A report by the Care Quality Commission have found that delays in a private mental health provider completing a “root cause analysis” of high numbers of safeguarding alerts at one of its services left patients at risk of abuse.
In Feburary an inspection of Blackheat hospital’s Cygnet Wing, a psychiatric intensive care unit, found that “aspects of care did not fully protect people”. In the inspections report, it was highlighted that care to NHS patients from 38 areas in 2011/12 failed to meet four of six care standards it was assessed against.
The Cygnet Wing notified CQC of high number of safeguarding aleart throughout 2012/13, including patient allegations of intimidation, bullying and aggression. CQC requested the provider complete a “root cause analysis” of the issue in September 2012, however February’s inspection found that this work was yet to be completed.
“This presented a risk that people who use the service were not protected from the risk of abuse by the provider taking reasonable steps to identify the possibility of abuse and prevent abuse from happening by making all the appropriate organisational changes required by the analysis,” CQC’s report found.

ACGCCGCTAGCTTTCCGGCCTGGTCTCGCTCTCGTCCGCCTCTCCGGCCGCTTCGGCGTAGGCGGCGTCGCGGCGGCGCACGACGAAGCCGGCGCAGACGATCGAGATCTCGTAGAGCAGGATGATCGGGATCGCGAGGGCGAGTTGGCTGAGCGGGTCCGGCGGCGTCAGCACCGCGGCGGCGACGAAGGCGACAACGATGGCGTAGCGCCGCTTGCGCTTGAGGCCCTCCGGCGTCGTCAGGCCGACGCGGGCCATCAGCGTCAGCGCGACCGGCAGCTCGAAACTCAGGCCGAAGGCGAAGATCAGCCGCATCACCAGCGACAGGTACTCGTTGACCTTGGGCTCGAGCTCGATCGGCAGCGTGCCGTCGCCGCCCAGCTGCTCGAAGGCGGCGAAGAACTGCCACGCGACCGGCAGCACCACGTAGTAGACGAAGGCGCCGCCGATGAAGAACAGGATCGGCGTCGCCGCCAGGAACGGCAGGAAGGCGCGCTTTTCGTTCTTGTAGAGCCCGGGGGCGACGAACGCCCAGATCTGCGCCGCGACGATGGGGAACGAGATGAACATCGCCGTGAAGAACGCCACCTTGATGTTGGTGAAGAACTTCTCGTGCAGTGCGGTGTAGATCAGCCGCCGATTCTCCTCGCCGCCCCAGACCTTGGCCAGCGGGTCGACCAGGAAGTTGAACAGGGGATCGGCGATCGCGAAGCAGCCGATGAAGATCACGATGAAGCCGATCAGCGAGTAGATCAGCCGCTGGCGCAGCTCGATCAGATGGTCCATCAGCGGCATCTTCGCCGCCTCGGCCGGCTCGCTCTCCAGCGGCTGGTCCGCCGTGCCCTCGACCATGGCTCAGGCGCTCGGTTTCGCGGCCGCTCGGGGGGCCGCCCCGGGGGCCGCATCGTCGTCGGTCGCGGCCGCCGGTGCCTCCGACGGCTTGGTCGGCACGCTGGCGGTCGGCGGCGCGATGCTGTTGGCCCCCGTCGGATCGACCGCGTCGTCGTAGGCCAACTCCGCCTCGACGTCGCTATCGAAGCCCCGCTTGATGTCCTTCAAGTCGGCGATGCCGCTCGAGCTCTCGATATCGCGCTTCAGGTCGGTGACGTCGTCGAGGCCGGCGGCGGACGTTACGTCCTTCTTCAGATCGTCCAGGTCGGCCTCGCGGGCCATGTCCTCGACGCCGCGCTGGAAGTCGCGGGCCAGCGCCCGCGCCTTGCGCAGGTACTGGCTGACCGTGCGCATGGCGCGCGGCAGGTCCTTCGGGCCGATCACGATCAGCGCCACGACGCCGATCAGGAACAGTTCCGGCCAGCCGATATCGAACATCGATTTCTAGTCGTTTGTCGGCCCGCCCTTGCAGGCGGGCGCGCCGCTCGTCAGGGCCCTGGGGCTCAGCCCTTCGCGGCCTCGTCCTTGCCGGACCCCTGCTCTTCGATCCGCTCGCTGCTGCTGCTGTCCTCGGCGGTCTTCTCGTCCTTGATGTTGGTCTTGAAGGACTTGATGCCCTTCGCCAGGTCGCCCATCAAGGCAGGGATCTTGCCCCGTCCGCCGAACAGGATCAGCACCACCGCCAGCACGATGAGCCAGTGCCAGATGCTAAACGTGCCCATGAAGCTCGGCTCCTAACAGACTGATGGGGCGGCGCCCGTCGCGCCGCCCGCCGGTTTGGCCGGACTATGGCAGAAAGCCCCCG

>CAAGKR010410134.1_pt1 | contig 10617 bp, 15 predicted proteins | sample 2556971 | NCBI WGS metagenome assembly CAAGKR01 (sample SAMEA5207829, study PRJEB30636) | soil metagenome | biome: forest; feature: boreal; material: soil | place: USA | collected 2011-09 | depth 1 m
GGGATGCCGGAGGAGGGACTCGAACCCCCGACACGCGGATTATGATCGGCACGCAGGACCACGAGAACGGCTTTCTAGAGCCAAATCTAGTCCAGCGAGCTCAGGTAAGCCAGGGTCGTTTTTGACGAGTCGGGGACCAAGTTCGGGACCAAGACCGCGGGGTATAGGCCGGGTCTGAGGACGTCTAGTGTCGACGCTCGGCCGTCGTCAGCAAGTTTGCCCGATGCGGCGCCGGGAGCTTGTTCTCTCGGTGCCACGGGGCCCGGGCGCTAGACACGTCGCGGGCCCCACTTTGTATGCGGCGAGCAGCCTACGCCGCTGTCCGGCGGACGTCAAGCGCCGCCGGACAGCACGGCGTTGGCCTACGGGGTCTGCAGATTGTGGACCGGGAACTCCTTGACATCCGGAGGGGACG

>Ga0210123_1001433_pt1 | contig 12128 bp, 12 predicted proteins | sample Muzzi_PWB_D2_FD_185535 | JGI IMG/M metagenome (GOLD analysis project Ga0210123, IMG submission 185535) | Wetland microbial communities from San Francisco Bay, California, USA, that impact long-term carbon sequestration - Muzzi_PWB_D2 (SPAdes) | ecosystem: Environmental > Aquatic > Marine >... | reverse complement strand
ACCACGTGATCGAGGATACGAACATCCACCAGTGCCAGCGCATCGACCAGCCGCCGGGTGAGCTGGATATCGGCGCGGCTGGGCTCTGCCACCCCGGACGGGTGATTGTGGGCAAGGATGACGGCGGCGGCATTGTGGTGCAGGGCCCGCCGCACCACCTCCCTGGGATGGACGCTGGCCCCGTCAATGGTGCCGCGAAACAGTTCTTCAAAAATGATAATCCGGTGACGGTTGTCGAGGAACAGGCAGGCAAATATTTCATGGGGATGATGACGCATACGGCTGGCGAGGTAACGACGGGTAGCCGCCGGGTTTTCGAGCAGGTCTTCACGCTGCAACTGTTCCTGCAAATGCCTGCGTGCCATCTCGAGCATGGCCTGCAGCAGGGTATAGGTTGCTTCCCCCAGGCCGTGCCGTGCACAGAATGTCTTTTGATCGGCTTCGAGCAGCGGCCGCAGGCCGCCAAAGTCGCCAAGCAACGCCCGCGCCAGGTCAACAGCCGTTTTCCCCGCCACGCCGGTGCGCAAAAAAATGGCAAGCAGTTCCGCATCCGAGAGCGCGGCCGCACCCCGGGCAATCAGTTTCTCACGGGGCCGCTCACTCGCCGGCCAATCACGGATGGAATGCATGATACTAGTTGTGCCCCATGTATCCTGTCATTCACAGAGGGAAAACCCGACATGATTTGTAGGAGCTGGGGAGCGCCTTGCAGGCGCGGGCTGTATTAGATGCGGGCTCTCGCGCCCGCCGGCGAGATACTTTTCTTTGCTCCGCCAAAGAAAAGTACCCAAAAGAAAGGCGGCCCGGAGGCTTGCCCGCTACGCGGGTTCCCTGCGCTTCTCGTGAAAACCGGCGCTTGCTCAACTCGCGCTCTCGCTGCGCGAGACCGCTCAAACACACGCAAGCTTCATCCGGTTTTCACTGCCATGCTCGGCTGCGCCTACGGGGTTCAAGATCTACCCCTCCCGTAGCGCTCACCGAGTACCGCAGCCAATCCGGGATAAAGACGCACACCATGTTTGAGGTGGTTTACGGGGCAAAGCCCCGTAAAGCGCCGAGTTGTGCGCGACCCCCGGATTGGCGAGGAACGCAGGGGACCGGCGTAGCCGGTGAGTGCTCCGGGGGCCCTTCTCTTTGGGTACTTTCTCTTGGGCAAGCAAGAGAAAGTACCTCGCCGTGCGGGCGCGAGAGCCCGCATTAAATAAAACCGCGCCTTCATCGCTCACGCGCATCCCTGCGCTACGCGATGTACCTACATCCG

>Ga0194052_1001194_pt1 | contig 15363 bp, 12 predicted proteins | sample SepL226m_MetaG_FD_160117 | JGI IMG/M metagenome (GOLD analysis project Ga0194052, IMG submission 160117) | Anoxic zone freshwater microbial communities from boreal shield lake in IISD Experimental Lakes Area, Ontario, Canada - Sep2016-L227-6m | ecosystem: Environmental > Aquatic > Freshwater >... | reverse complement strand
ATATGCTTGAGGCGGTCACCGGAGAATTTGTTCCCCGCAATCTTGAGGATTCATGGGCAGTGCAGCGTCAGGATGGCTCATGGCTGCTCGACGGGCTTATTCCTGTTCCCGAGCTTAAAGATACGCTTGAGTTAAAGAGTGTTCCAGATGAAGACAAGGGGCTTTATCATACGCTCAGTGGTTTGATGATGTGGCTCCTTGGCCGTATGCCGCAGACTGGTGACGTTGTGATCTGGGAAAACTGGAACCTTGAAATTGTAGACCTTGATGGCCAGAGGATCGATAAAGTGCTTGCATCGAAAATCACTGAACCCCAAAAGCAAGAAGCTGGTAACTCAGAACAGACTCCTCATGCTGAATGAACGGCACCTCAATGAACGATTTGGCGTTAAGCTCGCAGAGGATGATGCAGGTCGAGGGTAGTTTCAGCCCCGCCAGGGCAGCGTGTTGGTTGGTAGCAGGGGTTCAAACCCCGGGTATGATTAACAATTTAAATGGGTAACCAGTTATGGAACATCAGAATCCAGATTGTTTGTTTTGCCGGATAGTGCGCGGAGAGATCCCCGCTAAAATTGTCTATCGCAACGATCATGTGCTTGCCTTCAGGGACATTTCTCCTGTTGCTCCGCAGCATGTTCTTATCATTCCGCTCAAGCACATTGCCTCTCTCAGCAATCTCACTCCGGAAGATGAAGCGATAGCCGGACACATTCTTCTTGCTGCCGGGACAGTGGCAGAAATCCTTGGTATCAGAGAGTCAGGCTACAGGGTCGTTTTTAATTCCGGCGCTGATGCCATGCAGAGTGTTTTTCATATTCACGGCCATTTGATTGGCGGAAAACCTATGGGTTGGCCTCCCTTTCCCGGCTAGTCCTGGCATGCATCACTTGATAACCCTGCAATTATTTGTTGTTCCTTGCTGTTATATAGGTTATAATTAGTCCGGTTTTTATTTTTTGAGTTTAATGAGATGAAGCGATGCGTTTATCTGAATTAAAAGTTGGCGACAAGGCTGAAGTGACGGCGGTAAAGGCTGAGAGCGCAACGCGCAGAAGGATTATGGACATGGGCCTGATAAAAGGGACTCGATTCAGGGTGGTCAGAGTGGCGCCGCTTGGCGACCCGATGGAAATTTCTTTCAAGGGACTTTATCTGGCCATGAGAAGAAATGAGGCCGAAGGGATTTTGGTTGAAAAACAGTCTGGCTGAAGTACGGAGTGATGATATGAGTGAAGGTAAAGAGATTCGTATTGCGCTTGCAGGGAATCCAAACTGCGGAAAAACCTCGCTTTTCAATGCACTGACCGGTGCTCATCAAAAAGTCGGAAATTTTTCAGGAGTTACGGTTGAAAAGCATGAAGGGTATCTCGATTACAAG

A series of concerns were raised over the service but the report found that staff at the hospital engaged with patients in a “sensitive and calm manner”.
Some issues included that records were showing that national guidelines for resuscitating patients was not always followed. “Resuscitation equipment bags were cluttered, and staff members were not familiar with the equipment,” inspectors found. It has also been bought to attention that they physical health needs of patients “were not always prioritised”, with many patients not being told how to manage the unpleasant side effects they were experiencing from prescribed drugs. Patients were “not always supported” to be independent either, with many of them being restricted to the ward.
“This service has undergone a further inspection on 22nd August 2013. We are confident that the evidence we provided to the CQC at that recent inspection demonstrates our compliance with the areas highlighted in the February inspection,” a Cygnet Health Care spokeswoman said.
The findings of a second CQC inspection report that was published last month failed Cygnet Hospital Stevenage against all seven of the care standards it was inspected against. It was found that staffing levels at the medium-secure unit were insufficient, identified issues with record keeping, and concluded that shortfalls in the hospital’s seclusion areas compromised patient’s “privacy and dignity”.
“The provider had not taken steps to address identified risks to people using the service, ” the CQC report concluded.